If you’ve been following my blogs about Narconon, you’re probably wondering why I devoted my time to writing them, when it’s painful and past history.

My purpose is not about blaming the place or anyone for Cody’s death.  Narconon didn’t cause Cody’s death; the disease of addiction ultimately did, but it didn’t help him either.  The reason I felt compelled to tell the whole story is because of the deceptive practices still going on there now.  Preying upon desperate parents and family members, as well as perpetuating the unsafe environment, where there is no medical supervision, wasn’t right then, and isn’t right today.

I believe the true purpose of Narconon’s rehab racket is not to help addicts, but to recruit members and fill the Scientology coffers.

Cody’s father and I weren’t normally gullible, dupable people; we ran a multi-million dollar business together for 15 years before we divorced. Cody’s father still runs the successful company today.  But, we were frantic to help our son because nothing seemed to work.  Nobody had the answers to help him, and we were searching for any treatment that might make a difference.

At the time, we didn’t fully understand the disease concept of addiction, and were caught up in the stigma of shame and silence. 

To detoxify from drugs, Narconon puts their sick clients in a 150-degree sauna for 4-5 hours per day, while giving them mega doses of vitamins, including Niacin. This practice goes on for up to a month until the toxins are sweated out and the mega doses of vitamins have been taken in.  The danger with addicts taking massive amounts of vitamins like Niacin is that most of them have liver problems from substance abuse.

People have died from this bizarre process and become violently ill with regular vomiting and diarrhea.  Yet it continues to be one of their main selling points to draw people in.  I remember being told it would clear Cody’s body of all alcohol, drugs, and other toxins that could trigger his cravings and flashbacks. The scientific truth is no matter how much a person sweats in a sauna, the clearance of toxins is minimal at best.  Another fraudulent claim.

Cody relapsed after his first stint at Narconon on alcohol within a couple of months. It got so bad we knew we were going to have to send him back.  The program touted the offer of a period of 6 months after treatment where if there was a relapse, the client could come back for free.  So, we sent him back to Narconon Fort Collins, thinking it was free.  It wasn’t free because Cody had interned after his first stint, unbeknownst to us or him there was a clause in the contract he signed stating the 6 month period did not apply to interns.  We had to pay half of the normal fee of $30,000 for his second stint, after he was already back in the program.  More deception.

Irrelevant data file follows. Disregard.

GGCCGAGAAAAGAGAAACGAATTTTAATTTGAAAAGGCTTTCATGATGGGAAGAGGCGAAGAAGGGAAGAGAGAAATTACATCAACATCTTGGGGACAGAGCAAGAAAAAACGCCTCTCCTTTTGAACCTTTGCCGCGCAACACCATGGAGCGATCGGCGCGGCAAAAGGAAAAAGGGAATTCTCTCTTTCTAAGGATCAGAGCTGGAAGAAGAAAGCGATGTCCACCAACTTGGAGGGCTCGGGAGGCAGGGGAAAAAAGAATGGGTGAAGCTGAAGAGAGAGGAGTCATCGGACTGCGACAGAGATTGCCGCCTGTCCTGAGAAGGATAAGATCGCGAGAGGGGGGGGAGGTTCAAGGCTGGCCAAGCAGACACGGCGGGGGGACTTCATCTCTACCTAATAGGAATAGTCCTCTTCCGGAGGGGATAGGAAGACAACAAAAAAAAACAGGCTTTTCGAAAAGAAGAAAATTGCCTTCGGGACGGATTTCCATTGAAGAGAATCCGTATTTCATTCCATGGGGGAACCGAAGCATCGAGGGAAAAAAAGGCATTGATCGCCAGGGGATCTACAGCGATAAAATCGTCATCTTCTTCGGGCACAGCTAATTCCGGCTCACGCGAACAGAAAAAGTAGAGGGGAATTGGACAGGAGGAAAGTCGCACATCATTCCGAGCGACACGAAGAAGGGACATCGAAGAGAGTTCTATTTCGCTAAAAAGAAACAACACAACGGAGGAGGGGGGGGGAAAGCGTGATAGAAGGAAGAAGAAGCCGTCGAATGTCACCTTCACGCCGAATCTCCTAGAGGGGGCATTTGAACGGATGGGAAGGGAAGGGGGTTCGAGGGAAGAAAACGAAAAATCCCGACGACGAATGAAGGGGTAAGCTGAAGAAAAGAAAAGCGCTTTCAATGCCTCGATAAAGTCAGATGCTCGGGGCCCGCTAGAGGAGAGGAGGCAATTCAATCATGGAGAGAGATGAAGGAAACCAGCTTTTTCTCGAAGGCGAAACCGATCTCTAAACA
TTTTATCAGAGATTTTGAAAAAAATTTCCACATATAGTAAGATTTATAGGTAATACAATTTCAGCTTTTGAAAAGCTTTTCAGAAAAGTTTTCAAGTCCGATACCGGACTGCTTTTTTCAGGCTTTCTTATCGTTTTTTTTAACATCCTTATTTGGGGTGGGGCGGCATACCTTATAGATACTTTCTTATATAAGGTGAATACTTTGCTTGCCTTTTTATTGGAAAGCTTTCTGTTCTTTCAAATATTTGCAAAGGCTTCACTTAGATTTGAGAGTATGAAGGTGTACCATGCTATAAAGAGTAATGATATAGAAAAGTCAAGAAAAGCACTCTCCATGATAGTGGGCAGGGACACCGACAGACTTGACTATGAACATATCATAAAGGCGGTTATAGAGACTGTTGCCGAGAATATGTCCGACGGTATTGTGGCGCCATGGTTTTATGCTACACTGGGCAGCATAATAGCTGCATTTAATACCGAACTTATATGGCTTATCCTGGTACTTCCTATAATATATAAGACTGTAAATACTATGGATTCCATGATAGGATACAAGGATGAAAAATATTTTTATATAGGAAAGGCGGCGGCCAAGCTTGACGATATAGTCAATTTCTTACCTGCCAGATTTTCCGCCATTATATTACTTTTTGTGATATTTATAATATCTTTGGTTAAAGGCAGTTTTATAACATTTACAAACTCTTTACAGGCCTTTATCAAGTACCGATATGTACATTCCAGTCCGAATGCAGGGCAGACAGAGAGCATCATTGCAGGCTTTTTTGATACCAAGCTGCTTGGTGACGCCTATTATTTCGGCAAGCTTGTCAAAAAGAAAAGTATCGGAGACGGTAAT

He became an employee after he completed the program the second time around. He made minimum wage and would routinely get his pay taken away for little things, like giving a candy bar to one of the clients.  He was constantly harassed by the supervisors, watched by ethics officers, and security guards, and required to work long hours.  The so-called “certified counselors” were actually former clients working as employees for minimum wage, like Cody was doing.  Cody was certainly not a certified drug counselor, but was required to “counsel” others.  Another troubling aspect of the program.

Cody finally quit when he was forbidden to see a girl he had met there, who left the place under strained circumstances. He met her for lunch, and was confronted when he returned to work.  He defended her and got into a heated argument with the guy who was running the place, and immediately got fired or quit, not sure which one.  He relapsed again not too long after he left the second time.

Ten of the addicts Cody met at Narconon have died, either from overdose or suicide.  Ten.  That is a troubling number.

There are only a handful of them who are still sober, and most of them are in 12-step programs.  The 70-80% success rate is a blatantly false claim, still plastered on their website, and is yet another tactic to prey upon family members, who are desperate to get help for their loved ones.  I regret Cody didn’t spend those two years he was in and out of Narconon in a quality program, which offered him real medical treatment and opportunity for recovery.

We have listed some well-known good quality treatment programs in Colorado and elsewhere on our website at

In a unanimous decision by the Supreme Court on March 13, 2016, the justices ruled in favor of revoking the Church of Scientology’s tax-exempt status.

The Internal Revenue Service found the group to be a criminal operation with a sole purpose of making money. 

The justices agreed with the IRS and its findings that Scientology was not a religion and didn’t fall under the guidelines of a non-profit charitable organization.  This tax-exempt status saved the “church” an estimated $20 million a year on property taxes alone.

Perhaps Scientology’s ability to raise money and convert addicts will be weakened by this decision and lead to the demise of the organization or at least its phony drug rehabilitation program.  I can only hope.

Mary Cucarola – April 14, 2016









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